Posts Tagged: Neocons Results 7
Neocon chieftain and liberal bogeyman Bill Kristol made his debut as the newest New York Times columnist this weekend. His choice of inaugural topic? The great potential of candidate Huckabee — the same subject his fellow Weekly Standard hand turned Times Op Ed columnist David Brooks tackled months ago.
Neocon scion John Podhoretz is following in his father’s footsteps. Podhoretz will succeed Neal Kozodoy as the editor of Commentary, the magazine that his father, Norman, shepherded from the left to the right and shaped into one of the country’s most influential conservative journals.
Commentary doesn’t wield the influence it once did (as our Alana Newhouse noted a few years back), but its pages continue to crackle with often intelligent, lively and provocative right-wing perspectives, as well as some of the most thoughtful writing on Jewish affairs that’s out there. Of course, it also publishes more than a few crazily bellicose articles on foreign policy (often penned by the elder Podhoretz).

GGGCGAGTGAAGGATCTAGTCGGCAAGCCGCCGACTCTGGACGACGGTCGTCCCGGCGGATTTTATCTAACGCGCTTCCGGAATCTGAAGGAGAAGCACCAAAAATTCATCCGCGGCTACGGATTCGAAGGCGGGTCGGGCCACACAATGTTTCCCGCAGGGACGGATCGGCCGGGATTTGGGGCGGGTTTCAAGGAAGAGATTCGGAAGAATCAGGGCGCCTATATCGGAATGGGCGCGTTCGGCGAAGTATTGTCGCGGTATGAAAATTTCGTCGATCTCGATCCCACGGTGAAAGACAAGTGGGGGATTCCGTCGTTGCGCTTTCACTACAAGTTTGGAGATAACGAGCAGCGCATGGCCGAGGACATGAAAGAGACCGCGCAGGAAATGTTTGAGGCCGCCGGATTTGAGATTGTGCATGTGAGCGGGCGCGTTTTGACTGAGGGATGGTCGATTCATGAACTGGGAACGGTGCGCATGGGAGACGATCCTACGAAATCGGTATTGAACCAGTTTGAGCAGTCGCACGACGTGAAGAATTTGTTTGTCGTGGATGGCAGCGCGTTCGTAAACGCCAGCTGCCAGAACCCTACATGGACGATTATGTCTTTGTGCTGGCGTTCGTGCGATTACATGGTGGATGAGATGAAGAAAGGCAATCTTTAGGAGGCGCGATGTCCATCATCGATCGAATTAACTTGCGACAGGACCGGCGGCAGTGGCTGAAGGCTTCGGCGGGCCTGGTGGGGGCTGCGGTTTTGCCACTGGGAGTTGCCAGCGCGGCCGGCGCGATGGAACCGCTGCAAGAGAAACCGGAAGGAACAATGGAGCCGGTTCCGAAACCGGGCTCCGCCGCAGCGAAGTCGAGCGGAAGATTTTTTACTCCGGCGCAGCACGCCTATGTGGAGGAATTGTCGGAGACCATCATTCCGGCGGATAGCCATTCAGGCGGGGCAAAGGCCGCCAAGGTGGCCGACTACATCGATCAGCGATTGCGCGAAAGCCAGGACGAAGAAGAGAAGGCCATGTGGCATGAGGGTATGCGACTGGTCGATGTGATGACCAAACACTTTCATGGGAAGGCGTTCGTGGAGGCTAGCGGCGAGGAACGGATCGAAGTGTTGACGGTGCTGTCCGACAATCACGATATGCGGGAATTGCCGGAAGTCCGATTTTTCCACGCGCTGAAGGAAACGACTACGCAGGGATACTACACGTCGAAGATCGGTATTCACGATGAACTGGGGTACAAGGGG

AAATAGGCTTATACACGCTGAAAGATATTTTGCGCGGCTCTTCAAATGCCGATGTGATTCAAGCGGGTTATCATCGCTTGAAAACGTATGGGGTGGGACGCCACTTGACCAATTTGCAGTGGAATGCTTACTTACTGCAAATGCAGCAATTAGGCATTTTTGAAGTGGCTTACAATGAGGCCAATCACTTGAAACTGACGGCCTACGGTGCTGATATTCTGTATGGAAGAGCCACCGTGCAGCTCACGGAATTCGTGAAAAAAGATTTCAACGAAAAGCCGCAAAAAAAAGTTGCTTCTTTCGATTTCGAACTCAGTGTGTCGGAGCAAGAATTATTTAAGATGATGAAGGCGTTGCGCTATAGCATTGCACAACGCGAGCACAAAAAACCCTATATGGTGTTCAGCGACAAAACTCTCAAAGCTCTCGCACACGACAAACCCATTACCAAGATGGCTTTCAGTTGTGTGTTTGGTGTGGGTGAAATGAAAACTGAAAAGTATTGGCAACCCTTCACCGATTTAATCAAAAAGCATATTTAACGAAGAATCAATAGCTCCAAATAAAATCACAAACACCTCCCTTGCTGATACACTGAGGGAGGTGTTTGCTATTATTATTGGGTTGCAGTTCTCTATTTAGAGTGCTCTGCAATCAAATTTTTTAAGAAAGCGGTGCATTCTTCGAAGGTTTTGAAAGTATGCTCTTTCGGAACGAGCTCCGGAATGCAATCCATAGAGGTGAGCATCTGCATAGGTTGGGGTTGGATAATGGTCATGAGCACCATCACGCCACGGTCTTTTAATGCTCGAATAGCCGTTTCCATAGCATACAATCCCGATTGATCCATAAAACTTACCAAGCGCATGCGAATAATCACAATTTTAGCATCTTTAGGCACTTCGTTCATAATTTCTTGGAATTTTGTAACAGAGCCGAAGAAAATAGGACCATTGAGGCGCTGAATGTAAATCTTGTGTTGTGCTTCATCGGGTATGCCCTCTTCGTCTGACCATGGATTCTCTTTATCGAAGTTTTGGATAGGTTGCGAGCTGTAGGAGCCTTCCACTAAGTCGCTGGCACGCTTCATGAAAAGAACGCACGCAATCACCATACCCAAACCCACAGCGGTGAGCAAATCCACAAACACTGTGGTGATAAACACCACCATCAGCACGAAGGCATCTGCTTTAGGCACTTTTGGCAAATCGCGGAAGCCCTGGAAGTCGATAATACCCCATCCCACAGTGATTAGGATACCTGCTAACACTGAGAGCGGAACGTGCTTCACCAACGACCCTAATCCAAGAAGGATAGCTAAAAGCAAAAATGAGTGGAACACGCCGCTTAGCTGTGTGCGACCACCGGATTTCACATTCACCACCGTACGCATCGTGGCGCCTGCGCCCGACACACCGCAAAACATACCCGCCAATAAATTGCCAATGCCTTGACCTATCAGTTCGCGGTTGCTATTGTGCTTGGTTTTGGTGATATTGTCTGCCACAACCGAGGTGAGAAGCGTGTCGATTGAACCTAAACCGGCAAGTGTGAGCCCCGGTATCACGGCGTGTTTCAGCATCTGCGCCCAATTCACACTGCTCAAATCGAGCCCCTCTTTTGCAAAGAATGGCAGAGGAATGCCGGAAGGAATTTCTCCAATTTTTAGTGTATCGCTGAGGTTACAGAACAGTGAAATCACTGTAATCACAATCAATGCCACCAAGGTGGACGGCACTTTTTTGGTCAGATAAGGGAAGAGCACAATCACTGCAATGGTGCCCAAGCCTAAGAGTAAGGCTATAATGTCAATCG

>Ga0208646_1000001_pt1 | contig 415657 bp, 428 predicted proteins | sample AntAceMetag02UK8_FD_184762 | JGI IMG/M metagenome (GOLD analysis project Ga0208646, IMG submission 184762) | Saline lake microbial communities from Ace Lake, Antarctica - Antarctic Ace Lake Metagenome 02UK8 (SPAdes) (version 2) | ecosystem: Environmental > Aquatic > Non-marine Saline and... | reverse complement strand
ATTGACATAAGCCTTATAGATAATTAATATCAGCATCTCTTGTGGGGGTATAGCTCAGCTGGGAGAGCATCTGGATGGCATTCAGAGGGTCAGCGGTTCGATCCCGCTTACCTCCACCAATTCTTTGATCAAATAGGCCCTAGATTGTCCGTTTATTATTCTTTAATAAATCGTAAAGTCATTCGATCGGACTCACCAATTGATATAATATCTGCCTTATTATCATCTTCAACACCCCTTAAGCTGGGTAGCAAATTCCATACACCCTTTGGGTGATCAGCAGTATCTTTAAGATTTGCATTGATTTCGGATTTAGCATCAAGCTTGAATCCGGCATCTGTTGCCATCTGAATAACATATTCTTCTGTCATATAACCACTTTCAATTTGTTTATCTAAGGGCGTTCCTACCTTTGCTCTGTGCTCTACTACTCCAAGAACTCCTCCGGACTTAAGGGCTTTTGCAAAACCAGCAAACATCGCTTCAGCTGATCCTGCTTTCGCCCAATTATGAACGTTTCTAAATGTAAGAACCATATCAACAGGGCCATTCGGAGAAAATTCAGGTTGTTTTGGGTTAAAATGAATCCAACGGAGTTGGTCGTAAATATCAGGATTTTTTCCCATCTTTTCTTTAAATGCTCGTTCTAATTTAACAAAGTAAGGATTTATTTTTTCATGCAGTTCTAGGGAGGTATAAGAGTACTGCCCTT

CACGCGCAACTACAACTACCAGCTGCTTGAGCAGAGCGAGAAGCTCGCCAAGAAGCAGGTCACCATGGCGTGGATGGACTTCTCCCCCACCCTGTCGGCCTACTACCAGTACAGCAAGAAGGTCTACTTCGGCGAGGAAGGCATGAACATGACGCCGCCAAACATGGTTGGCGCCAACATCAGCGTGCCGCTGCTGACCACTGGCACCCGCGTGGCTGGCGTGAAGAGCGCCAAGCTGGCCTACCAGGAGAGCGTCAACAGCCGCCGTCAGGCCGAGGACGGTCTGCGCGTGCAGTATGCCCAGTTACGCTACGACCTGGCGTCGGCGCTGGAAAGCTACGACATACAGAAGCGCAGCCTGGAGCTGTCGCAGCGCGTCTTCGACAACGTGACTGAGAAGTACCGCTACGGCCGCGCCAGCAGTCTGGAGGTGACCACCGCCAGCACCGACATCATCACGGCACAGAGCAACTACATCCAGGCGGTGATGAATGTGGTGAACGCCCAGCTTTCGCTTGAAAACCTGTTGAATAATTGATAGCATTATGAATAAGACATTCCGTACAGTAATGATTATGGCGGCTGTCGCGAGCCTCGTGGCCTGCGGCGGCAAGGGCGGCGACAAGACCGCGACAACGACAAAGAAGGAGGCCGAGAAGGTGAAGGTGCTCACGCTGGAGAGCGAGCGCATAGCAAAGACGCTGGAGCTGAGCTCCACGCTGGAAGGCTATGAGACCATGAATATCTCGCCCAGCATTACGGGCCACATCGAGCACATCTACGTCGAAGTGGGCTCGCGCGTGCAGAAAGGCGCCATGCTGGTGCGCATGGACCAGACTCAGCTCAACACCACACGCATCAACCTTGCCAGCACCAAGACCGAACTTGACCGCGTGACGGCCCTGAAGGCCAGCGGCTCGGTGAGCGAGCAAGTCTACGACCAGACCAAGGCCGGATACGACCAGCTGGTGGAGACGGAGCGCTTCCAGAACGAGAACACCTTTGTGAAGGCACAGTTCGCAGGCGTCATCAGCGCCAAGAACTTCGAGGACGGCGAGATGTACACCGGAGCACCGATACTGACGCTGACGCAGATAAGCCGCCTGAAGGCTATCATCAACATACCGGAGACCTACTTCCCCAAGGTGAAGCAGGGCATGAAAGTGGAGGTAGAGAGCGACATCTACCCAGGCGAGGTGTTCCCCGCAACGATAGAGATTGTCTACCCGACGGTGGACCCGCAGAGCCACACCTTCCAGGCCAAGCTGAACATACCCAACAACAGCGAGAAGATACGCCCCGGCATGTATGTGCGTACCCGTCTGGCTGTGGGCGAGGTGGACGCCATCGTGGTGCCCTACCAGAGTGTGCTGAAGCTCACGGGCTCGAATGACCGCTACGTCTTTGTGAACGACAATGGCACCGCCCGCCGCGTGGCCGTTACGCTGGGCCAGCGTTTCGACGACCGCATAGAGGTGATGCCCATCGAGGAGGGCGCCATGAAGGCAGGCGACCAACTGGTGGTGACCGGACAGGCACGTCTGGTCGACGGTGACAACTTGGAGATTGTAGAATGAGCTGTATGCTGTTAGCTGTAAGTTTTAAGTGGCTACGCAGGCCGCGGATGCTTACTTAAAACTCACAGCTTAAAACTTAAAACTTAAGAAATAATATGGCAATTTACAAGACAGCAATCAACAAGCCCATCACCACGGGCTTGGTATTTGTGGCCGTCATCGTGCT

Former New Republic editor Peter Beinart eviscerates neo-con chieftain Norman Podhoretz’s new book “World War IV: The Long Struggle Against Islamofascism” in The New York Times Book Review:
His assertions are bold, sweeping and almost wholly unencumbered by evidence. We learn, for instance, that “almost to a man, Muslim clerics in their sermons” endorsed the 9/11 attacks. “Just about everyone in the whole world who was intent on discrediting the Bush doctrine,” he tells us, claimed that Jews were behind the Iraq war. And none of the prisoners at Abu Ghraib “so far as anyone knew, was even maimed, let alone killed.”
Quotable Washingtonian Norman Ornstein has a fun piece in The New Republic complaining that he’s always getting labeled a neocon because he’s based at the American Enterprise Institute. In fact, Ornstein explains, he’s “one of those Jurassic-era Washingtonians who believes in the virtues of centrism and bipartisanship.”
But, predictably, it’s not only Ornstein’s AEI affiliation that contributes to the misunderstanding of where he stands:
Neoconservatives have variously been pigeonholed as crazed former Trotskyites, duplicitous Straussians and American Likudniks. Often, “neoconservative” seems to simply be used as shorthand (or code) for “conservative Jewish intellectual.”
Since the Iraq war, however, the term has entered popular usage. What it means now is a little difficult to put one’s finger on, as a passage from a recent article in Time Out New York demonstrates. Explaining why she doesn’t date guys of her own ethnic background, a Korean-American woman, identified only as Jane, told the magazine: